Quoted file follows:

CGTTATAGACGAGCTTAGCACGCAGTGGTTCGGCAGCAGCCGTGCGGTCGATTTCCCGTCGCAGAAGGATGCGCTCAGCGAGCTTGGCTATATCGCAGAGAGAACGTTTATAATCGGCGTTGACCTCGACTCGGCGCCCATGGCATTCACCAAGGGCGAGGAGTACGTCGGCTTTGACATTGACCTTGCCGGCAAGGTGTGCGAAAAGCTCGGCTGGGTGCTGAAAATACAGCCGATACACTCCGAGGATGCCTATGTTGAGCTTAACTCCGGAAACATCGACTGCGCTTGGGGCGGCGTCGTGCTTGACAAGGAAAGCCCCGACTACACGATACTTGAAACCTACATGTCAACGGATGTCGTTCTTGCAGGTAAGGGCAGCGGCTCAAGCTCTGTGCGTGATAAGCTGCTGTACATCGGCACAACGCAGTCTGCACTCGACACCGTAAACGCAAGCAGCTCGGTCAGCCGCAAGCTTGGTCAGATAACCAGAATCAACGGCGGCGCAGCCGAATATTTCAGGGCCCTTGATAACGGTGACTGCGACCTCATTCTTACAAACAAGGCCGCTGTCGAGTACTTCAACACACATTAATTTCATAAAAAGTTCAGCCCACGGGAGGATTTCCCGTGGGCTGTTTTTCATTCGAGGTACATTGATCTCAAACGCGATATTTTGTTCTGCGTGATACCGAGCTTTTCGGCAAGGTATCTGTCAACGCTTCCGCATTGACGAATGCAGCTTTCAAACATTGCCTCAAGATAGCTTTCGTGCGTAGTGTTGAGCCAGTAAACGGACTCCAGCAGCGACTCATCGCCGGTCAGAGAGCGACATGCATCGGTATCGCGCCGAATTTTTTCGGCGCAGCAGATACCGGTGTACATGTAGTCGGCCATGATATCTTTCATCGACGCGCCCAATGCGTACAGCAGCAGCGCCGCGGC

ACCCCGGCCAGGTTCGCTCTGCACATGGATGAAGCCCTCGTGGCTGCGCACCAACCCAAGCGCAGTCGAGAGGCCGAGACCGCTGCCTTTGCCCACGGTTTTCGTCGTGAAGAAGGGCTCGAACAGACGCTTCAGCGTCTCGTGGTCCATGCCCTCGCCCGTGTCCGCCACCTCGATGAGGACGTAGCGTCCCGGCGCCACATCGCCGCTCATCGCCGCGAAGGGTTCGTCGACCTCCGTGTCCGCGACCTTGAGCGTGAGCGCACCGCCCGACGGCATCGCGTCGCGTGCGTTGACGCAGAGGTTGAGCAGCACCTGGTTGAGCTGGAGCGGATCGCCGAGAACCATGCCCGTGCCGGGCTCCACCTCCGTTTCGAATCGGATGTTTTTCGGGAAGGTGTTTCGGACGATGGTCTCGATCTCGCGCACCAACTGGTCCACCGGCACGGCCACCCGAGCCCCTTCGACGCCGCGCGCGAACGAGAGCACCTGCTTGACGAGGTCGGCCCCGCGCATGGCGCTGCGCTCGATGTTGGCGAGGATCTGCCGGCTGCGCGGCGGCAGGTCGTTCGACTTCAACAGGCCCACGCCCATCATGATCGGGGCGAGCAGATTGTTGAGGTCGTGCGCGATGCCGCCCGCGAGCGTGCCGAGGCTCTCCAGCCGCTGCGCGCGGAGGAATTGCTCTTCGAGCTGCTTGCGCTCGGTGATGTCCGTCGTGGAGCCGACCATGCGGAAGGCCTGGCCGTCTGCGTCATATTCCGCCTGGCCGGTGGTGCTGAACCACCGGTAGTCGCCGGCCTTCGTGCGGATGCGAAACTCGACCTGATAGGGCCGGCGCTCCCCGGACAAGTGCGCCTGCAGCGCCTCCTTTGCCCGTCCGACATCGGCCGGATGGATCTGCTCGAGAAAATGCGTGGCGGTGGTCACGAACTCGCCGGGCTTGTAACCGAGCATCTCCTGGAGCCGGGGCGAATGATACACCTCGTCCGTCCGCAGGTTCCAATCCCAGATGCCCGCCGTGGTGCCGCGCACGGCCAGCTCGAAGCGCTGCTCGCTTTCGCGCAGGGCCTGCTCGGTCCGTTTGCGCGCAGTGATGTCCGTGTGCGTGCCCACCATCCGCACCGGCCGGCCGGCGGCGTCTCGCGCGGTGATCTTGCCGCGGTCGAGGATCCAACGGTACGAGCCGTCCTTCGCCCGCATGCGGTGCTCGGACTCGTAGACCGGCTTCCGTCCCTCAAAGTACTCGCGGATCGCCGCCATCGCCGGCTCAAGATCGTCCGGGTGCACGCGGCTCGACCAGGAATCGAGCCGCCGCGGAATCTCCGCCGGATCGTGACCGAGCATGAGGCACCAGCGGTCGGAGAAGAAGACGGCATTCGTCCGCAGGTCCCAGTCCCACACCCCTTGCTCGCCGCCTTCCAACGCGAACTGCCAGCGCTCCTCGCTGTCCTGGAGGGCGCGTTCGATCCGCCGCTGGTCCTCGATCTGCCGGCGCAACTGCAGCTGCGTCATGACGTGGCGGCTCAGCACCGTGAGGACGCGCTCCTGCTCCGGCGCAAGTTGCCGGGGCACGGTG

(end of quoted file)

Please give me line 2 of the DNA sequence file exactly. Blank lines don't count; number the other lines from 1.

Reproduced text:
ACCCCGGCCAGGTTCGCTCTGCACATGGATGAAGCCCTCGTGGCTGCGCACCAACCCAAGCGCAGTCGAGAGGCCGAGACCGCTGCCTTTGCCCACGGTTTTCGTCGTGAAGAAGGGCTCGAACAGACGCTTCAGCGTCTCGTGGTCCATGCCCTCGCCCGTGTCCGCCACCTCGATGAGGACGTAGCGTCCCGGCGCCACATCGCCGCTCATCGCCGCGAAGGGTTCGTCGACCTCCGTGTCCGCGACCTTGAGCGTGAGCGCACCGCCCGACGGCATCGCGTCGCGTGCGTTGACGCAGAGGTTGAGCAGCACCTGGTTGAGCTGGAGCGGATCGCCGAGAACCATGCCCGTGCCGGGCTCCACCTCCGTTTCGAATCGGATGTTTTTCGGGAAGGTGTTTCGGACGATGGTCTCGATCTCGCGCACCAACTGGTCCACCGGCACGGCCACCCGAGCCCCTTCGACGCCGCGCGCGAACGAGAGCACCTGCTTGACGAGGTCGGCCCCGCGCATGGCGCTGCGCTCGATGTTGGCGAGGATCTGCCGGCTGCGCGGCGGCAGGTCGTTCGACTTCAACAGGCCCACGCCCATCATGATCGGGGCGAGCAGATTGTTGAGGTCGTGCGCGATGCCGCCCGCGAGCGTGCCGAGGCTCTCCAGCCGCTGCGCGCGGAGGAATTGCTCTTCGAGCTGCTTGCGCTCGGTGATGTCCGTCGTGGAGCCGACCATGCGGAAGGCCTGGCCGTCTGCGTCATATTCCGCCTGGCCGGTGGTGCTGAACCACCGGTAGTCGCCGGCCTTCGTGCGGATGCGAAACTCGACCTGATAGGGCCGGCGCTCCCCGGACAAGTGCGCCTGCAGCGCCTCCTTTGCCCGTCCGACATCGGCCGGATGGATCTGCTCGAGAAAATGCGTGGCGGTGGTCACGAACTCGCCGGGCTTGTAACCGAGCATCTCCTGGAGCCGGGGCGAATGATACACCTCGTCCGTCCGCAGGTTCCAATCCCAGATGCCCGCCGTGGTGCCGCGCACGGCCAGCTCGAAGCGCTGCTCGCTTTCGCGCAGGGCCTGCTCGGTCCGTTTGCGCGCAGTGATGTCCGTGTGCGTGCCCACCATCCGCACCGGCCGGCCGGCGGCGTCTCGCGCGGTGATCTTGCCGCGGTCGAGGATCCAACGGTACGAGCCGTCCTTCGCCCGCATGCGGTGCTCGGACTCGTAGACCGGCTTCCGTCCCTCAAAGTACTCGCGGATCGCCGCCATCGCCGGCTCAAGATCGTCCGGGTGCACGCGGCTCGACCAGGAATCGAGCCGCCGCGGAATCTCCGCCGGATCGTGACCGAGCATGAGGCACCAGCGGTCGGAGAAGAAGACGGCATTCGTCCGCAGGTCCCAGTCCCACACCCCTTGCTCGCCGCCTTCCAACGCGAACTGCCAGCGCTCCTCGCTGTCCTGGAGGGCGCGTTCGATCCGCCGCTGGTCCTCGATCTGCCGGCGCAACTGCAGCTGCGTCATGACGTGGCGGCTCAGCACCGTGAGGACGCGCTCCTGCTCCGGCGCAAGTTGCCGGGGCACGGTG